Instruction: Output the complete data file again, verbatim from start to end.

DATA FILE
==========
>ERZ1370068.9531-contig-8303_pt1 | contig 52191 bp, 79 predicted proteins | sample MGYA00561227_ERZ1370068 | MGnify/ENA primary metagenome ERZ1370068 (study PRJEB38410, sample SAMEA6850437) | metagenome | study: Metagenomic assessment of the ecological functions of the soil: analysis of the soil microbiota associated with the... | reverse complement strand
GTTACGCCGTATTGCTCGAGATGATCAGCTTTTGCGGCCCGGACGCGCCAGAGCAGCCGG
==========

>ERZ1370068.9531-contig-8303_pt1 | contig 52191 bp, 79 predicted proteins | sample MGYA00561227_ERZ1370068 | MGnify/ENA primary metagenome ERZ1370068 (study PRJEB38410, sample SAMEA6850437) | metagenome | study: Metagenomic assessment of the ecological functions of the soil: analysis of the soil microbiota associated with the... | reverse complement strand
GTTACGCCGTATTGCTCGAGATGATCAGCTTTTGCGGCCCGGACGCGCCAGAGCAGCCGG